Here at the Motorcyclist office, we are blessed with a supply of perfectly prepped new motorcycles from manufacturers to review. It’s not often that we have a bike in our possession long enough to need a fresh chain. Case in point: this 2020 Husqvarna Svartpilen 701. Obviously, the chain is still in working condition but we are replacing it anyway, as an example. Ideally, we recommend replacing the sprockets at the same time as the chain, but for the sake of demonstration we will not be doing that today.

Break The Chain With A Motorcycle Chain Tool

First thing you need to do is remove the old chain. This requires “breaking” the chain. The breaking method is disconnecting the continuous loop, and I’ve seen some wild ways of doing this… I actually witnessed a friend use a pair of bolt cutters on his dirt bike chain. But to be fair, he isn’t a man of subtle and refined measures, and would probably fish with dynamite. We prefer using a chain tool.

Editor Justin Dawes demonstrates how to remove the drive chain from a motorcycle.In this episode of MC Garage we demonstrate how to remove the drive chain from a motorcycle.Albert Beltran

This D.I.D KM500R chain tool will press the rivets out of the chain using a hardened steel pusher pin applying tremendous force using the mechanical advantage of a threaded plunger, and the leverage of a couple of box-end wrenches. Just open up the tool, and place the U-shaped holder around the chain. Turn the pin around in the holder so that it protrudes. Slide the body in and set it in the “A” position so the pin lines up with the hole on the U holder. This is where the old riveted pin will exit the chain.

Line up the pin with the riveted pin, and hold the tool with one wrench while turning the pin holder clockwise to tighten the pin holder assembly. Simply put, this tool is a miniature press; turn to add more force until the riveted pin is pushed through. Back the tool out, and the old chain is broken. Time for the new chain.

Install The New Chain

Here’s a tip: When cutting the chain, push the pin out of the forward pin when working on the bottom of the chain. This gives you a free link to attach the new master link and chain to, so you can just pull the new chain through the front sprocket. Also don’t clean the shipping grease off until installed on the bike, especially if it’s an X-ring chain. You need lubrication to remain in the master link pins to be held in by the X-ring.

Install The Master Link

Now it’s time to install the new master link. Make sure the pins are greased. Lubrication is important to the life of your chain, and once the link is installed, the internal lubrication is sealed by the X-ring. If you don’t have enough lube, it can lead to early wear of the master link.

Slide in the master link and make sure the X-rings are in place. Place the X-rings in the pins sticking through and mount the link plate. Then install the U holder with the riveted pinheads lined up in the depressions. Flip the pin around in the pin holder and line up the pressure plate with the link plate with the holder marks lined up in the “A” position. This gives even pressure across the entire pressure plate and thereby the link plate. Turn and tighten until it is properly seated.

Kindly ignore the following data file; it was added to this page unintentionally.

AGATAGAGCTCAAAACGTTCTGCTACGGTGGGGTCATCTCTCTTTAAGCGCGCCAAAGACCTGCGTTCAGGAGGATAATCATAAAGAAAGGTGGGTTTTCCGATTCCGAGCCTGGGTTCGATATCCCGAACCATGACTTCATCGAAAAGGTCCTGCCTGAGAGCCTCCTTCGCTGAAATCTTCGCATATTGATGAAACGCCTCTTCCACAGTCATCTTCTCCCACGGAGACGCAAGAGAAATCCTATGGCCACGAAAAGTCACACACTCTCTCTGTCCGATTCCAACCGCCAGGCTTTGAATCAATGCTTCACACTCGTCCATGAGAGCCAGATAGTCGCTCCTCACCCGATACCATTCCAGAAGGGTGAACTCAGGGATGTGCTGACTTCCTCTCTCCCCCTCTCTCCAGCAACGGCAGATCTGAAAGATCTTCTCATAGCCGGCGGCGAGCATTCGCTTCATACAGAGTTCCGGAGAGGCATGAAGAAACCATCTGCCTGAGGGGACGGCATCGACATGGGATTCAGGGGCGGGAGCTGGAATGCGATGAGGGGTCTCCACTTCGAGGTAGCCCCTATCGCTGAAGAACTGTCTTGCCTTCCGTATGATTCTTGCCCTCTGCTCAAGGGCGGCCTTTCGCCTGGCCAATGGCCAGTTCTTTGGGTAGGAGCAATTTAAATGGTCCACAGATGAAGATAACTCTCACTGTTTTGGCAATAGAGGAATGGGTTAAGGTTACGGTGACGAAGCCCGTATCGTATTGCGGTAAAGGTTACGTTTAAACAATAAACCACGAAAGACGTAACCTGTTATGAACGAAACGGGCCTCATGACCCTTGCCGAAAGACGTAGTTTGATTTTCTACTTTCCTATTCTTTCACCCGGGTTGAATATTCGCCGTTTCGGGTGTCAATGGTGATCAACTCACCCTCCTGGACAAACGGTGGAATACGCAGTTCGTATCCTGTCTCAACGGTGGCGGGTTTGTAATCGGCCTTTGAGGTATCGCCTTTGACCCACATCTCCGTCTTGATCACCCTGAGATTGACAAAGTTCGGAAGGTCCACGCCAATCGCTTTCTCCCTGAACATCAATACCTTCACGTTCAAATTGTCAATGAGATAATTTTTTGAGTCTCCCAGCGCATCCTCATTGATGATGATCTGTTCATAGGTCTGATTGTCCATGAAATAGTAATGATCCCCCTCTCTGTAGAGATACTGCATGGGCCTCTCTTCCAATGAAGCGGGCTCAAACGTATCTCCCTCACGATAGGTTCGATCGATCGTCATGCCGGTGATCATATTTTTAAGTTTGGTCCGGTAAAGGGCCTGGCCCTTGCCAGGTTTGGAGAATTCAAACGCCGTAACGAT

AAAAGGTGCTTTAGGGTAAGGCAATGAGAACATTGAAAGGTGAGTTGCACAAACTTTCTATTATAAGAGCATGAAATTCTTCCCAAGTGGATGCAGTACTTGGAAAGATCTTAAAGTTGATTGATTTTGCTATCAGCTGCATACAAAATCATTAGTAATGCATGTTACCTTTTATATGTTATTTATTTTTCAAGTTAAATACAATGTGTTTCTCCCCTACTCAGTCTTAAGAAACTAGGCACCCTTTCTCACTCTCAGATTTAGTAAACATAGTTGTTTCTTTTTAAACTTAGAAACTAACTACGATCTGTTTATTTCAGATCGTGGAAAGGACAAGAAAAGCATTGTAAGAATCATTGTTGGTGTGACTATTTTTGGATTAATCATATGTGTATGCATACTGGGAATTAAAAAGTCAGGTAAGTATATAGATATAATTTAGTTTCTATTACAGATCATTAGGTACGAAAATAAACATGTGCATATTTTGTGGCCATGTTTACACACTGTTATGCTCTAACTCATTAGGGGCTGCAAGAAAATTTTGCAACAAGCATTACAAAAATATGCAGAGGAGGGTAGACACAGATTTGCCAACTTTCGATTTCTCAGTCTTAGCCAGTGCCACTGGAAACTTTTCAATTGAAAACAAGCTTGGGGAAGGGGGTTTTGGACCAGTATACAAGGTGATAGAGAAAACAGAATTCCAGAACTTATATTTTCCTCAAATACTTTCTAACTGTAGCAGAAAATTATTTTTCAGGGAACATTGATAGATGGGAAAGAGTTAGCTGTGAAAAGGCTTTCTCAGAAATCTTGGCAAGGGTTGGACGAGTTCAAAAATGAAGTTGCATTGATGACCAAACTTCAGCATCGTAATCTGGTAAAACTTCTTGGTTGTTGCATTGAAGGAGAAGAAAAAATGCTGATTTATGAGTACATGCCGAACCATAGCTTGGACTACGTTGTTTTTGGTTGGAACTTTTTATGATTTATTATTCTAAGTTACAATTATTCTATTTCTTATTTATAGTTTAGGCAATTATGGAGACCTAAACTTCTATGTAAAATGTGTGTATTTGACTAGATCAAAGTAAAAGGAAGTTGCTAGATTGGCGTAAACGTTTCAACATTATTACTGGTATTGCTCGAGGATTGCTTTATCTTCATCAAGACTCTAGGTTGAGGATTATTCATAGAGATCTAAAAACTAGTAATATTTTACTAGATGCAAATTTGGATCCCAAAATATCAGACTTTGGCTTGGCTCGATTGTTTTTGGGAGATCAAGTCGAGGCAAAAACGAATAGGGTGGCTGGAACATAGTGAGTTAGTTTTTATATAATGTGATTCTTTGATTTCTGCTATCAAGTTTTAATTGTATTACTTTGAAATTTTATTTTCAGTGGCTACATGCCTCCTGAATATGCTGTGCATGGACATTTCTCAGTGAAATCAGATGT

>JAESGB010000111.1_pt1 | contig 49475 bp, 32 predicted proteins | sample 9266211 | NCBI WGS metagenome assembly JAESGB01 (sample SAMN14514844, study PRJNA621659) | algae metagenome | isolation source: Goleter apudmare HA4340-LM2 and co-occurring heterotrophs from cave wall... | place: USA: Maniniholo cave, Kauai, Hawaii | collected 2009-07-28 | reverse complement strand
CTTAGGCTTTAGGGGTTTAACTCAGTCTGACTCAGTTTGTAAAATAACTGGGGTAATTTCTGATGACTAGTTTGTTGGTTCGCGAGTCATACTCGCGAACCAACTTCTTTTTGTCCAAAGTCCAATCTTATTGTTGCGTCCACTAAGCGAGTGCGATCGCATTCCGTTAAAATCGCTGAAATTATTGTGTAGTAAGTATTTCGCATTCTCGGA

Rivet The Master Link In Place

Lastly, it’s time to rivet the new master link’s pins which will hold the link plate in the proper place until it’s time for a new chain. Pull the pressure plate out, set the holder to the “B” position in the tool, and line up the small nipple inside of the hole in the master link pin. Then once again tighten. The pin will flare locking the master link plate in its place. Tighten until the flare contacts the link plate. No more, no less.

Too much force and you can fracture or tear the metal pin at the flare, then there is a chance of a failure of the entire master link when it breaks free because of the weak flared rivet end. Not enough force will result in a loose link plate that will let the internal grease past the X-ring and the extra slop can wear the link pins prematurely.

Source: MotorCyclistOnline.com

Ride Motorcycles With Valentino Rossi And Dainese 2020

A similar opportunity was presented in 2019, and as with the previous iteration, the four tickets will be auctioned off to the highest bidders, with proceeds going to the Marco Simoncelli Foundation. Those who are lucky enough to make the cut will receive a riding helmet as a gift, along with photo and video services.

Source: MotorCyclistOnline.com

2020 Triumph Rocket 3 R And 3 GT Review First Ride

As we turned onto the highway, that power I sought showed itself in spades. A tidal wave of torque, to the tune of 163 pound-feet (claimed) greets the rider from 2,000 rpm to 5,000. And backed with 165 hp, the Rocket’s engine keeps pulling all the way to 6,000 rpm before plateauing at its 500-rpm-higher redline (7,000 rpm). The deep purr of the engine grew with the revs, winding up to a throaty growl but never a roar. I wanted an exhaust note to match the size and power of the engine. Muted by the muffler, the Rocket never really opened up and pulled at my heartstrings like I hoped it would—an aftermarket pipe would go a long way here.

Source: MotorCyclistOnline.com

Is This Custom Zero SR/F The Future Of Motorcycles?

Eccles drew inspiration from dragbikes, saying, “Dragbikes were an inspiration with the XP, you’re literally riding the motor. This is a deceptively powerful bike and I wanted to physically embody that raw power.” Other sources of inspiration include rally car aerodynamics and experimental aircraft. Scroll through the photos to see how all of this inspiration was embodied into a custom electric motorcycle.

Source: MotorCyclistOnline.com

2020 Harley-Davidson CVO Road Glide First Look Preview